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Indri Indri.jpg
Indri (Indri indri)
Conservation status
CITES Appendix I (CITES)[1]
Scientific classification e
Kingdom: Animalia
Phylum: Chordata
Class: Mammalia
Order: Primates
Suborder: Strepsirrhini
Superfamily: Lemuroidea
Family: Indriidae
Burnett, 1828[2]
Type genus
  • Lichanotina Gray, 1825
  • Indrisina Geoffroy Saint-Hilaire, 1851
  • Indrisidae Alston, 1878
  • Indrisinae Mivart, 1864
  • Indriidae Hill, 1953
  • Indriinae Hill, 1953
  • Propitheci Winge, 1895
  • Propithecinae Trouessart, 1897

The Indriidae (sometimes incorrectly spelled Indridae[4]) are a family of strepsirrhine primates. They are medium to large sized lemurs with only four teeth in the toothcomb instead of the usual six. Indriids, like all lemurs, live exclusively on the island of Madagascar.


The ten extant indrid species vary considerably in size. Not counting the length of their tails, the avahis are only 30 centimetres (12 in) in length, while the Indri is the largest extant strepsirrhine. The tail of the Indri is only a stub, while avahi and the sifaka tails are as long as their bodies. Their fur is long and mostly from whitish over reddish up to grey. Their black faces, however, are always bald. The hind legs are longer than their fore limbs, their hands are long and thin, and their thumb cannot be opposed to the other fingers correctly.

All species are arboreal, though they do come to the ground occasionally. When on the ground, they stand upright and move with short hops forward, with their arms held high. In the trees, though, they can make extraordinary leaps and are extremely agile, able to change direction from tree to tree. Like most leaf eaters they adjust for the low nutrient content of their food by long rests. Often they can be seen lying stretched on trees sunning themselves. Indrids live together in family federations from two to 15 animals, communicating with roars and also with facial expressions.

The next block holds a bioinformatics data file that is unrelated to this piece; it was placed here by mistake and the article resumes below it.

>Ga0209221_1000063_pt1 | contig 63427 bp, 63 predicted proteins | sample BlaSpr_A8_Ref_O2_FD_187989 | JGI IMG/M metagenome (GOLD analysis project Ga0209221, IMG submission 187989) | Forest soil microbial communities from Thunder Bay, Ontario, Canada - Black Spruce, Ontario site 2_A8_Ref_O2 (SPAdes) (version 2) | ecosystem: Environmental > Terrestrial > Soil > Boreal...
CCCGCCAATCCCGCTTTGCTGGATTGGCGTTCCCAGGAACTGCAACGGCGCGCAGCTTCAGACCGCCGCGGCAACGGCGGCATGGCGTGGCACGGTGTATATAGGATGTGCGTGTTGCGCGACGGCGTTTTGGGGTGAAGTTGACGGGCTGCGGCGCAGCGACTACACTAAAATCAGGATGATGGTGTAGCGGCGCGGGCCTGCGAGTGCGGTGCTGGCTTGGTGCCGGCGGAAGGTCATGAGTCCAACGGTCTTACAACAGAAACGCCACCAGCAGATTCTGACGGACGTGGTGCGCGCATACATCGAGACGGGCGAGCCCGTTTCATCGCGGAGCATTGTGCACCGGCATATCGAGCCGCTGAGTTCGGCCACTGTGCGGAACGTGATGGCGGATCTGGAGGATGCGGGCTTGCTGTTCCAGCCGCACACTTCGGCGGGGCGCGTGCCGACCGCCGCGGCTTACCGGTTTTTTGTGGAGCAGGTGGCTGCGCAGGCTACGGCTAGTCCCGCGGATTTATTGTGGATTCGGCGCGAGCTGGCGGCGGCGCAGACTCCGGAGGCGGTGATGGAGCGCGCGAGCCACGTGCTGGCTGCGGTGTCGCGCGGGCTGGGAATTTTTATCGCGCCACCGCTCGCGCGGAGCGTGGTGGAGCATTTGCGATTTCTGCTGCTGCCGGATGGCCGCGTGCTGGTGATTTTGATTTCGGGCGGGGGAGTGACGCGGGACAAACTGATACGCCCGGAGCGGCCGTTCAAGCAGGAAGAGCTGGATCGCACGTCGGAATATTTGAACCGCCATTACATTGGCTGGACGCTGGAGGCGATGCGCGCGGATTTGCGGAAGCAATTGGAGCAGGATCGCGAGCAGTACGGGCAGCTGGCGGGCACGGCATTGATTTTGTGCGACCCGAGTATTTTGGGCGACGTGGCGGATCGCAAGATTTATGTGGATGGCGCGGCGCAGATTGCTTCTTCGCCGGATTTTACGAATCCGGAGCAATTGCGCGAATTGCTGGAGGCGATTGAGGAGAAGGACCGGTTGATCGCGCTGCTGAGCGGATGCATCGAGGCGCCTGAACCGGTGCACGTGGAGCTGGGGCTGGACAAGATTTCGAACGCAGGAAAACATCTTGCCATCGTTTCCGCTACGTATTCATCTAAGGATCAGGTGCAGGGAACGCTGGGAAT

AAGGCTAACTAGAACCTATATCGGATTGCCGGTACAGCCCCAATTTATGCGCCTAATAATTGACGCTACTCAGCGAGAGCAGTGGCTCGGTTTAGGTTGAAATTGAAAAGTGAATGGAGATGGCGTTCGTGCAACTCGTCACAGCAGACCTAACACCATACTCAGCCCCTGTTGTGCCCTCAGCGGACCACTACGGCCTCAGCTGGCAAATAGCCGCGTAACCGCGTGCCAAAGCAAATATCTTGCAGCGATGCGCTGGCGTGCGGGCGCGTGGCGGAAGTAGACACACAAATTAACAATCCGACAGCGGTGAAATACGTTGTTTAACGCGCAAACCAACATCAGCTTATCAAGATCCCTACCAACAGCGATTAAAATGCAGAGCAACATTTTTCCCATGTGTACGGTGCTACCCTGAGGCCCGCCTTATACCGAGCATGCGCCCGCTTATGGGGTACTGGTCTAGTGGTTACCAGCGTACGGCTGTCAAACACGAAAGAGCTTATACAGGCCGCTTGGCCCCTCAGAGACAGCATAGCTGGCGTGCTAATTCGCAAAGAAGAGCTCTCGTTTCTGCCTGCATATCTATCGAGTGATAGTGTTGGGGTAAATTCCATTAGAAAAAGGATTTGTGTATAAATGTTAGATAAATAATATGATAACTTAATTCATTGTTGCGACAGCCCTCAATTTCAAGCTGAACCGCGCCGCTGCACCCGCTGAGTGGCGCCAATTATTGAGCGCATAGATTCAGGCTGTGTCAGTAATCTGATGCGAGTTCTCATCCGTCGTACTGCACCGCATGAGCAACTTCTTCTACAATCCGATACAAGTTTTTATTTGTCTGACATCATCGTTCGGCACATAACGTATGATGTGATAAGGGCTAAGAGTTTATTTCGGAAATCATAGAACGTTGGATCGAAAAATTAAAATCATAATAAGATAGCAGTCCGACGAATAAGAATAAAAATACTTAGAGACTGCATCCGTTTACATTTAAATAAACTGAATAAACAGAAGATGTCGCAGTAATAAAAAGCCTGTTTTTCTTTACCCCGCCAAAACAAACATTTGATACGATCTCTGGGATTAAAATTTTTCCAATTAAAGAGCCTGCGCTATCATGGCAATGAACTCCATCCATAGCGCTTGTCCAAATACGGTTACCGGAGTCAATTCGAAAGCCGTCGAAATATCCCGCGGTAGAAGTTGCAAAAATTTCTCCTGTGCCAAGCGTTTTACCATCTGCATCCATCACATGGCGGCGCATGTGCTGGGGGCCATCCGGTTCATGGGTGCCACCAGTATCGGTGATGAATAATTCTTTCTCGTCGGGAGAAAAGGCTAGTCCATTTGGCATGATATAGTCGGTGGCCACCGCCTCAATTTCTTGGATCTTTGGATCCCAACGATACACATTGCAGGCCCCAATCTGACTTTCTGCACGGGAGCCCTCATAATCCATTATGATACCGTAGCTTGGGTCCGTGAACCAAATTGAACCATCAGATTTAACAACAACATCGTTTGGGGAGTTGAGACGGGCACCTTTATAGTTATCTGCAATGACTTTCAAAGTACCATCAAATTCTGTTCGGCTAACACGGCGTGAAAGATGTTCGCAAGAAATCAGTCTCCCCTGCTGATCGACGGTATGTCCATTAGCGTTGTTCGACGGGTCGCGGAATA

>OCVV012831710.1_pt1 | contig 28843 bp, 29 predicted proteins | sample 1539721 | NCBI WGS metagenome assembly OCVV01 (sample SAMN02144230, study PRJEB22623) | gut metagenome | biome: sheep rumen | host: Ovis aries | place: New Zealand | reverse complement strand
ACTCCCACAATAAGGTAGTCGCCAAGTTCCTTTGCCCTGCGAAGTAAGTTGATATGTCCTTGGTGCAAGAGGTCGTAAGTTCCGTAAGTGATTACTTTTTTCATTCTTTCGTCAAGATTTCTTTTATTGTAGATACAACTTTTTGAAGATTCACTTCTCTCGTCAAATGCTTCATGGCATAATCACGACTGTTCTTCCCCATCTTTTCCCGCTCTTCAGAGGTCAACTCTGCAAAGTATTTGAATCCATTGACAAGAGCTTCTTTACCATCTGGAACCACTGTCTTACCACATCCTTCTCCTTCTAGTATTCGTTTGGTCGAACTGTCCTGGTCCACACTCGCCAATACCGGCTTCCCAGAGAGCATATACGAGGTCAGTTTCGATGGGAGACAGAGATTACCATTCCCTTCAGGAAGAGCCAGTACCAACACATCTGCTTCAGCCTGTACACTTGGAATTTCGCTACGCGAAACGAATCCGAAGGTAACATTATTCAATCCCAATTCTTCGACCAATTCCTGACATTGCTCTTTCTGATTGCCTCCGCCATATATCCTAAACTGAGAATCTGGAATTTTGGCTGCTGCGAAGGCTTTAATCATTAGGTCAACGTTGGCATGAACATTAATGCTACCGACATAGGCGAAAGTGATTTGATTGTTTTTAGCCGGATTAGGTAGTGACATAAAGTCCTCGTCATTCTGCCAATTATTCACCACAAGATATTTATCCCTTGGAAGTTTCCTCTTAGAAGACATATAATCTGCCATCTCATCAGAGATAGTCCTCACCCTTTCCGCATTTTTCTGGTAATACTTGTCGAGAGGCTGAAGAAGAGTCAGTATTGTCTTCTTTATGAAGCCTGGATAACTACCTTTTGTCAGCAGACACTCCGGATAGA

Indrids are herbivores, eating mostly leaves, fruits and flowers. Like some other herbivores, they have a large cecum, containing bacteria that ferment cellulose, allowing for more efficient digestion of plant matter.[5] They have fewer premolar teeth than other lemurs, with the dental formula of:

Females and males usually mate monogamously for many years. Mostly at the end of the dry season, their four to five-month gestation ends with the birth of a single offspring, which lives in the family for a while after its weaning (at the age of five to six months).


Main article: List of lemur species

There are 19 living species in the family, divided into 3 genera.[2][6]

Family Indriidae

See also[edit]


  1. ^ "Checklist of CITES Species". CITES. UNEP-WCMC. Retrieved 18 March 2015. 
  2. ^ a b Groves, C. P. (2005). Wilson, D. E.; Reeder, D. M, eds. Mammal Species of the World (3rd ed.). Baltimore: Johns Hopkins University Press. pp. 119–121. OCLC 62265494. ISBN 0-801-88221-4. 
  3. ^ McKenna, MC; Bell, SK (1997). Classification of Mammals: Above the Species Level. Columbia University Press. p. 336. ISBN 0-231-11013-8. 
  4. ^ "Official Lists and Indexes of Names in Zoology". International Commission on Zoological Nomenclature. p. 132. Retrieved 14 January 2010. [dead link]
  5. ^ Pollock, J.I. (1984). Macdonald, D., ed. The Encyclopedia of Mammals. New York: Facts on File. pp. 327–329. ISBN 0-87196-871-1. 
  6. ^ Mittermeier, R. A. et al. (2008). "Lemur Diversity in Madagascar". International Journal of Primatology 29 (6): 1607–1656. doi:10.1007/s10764-008-9317-y.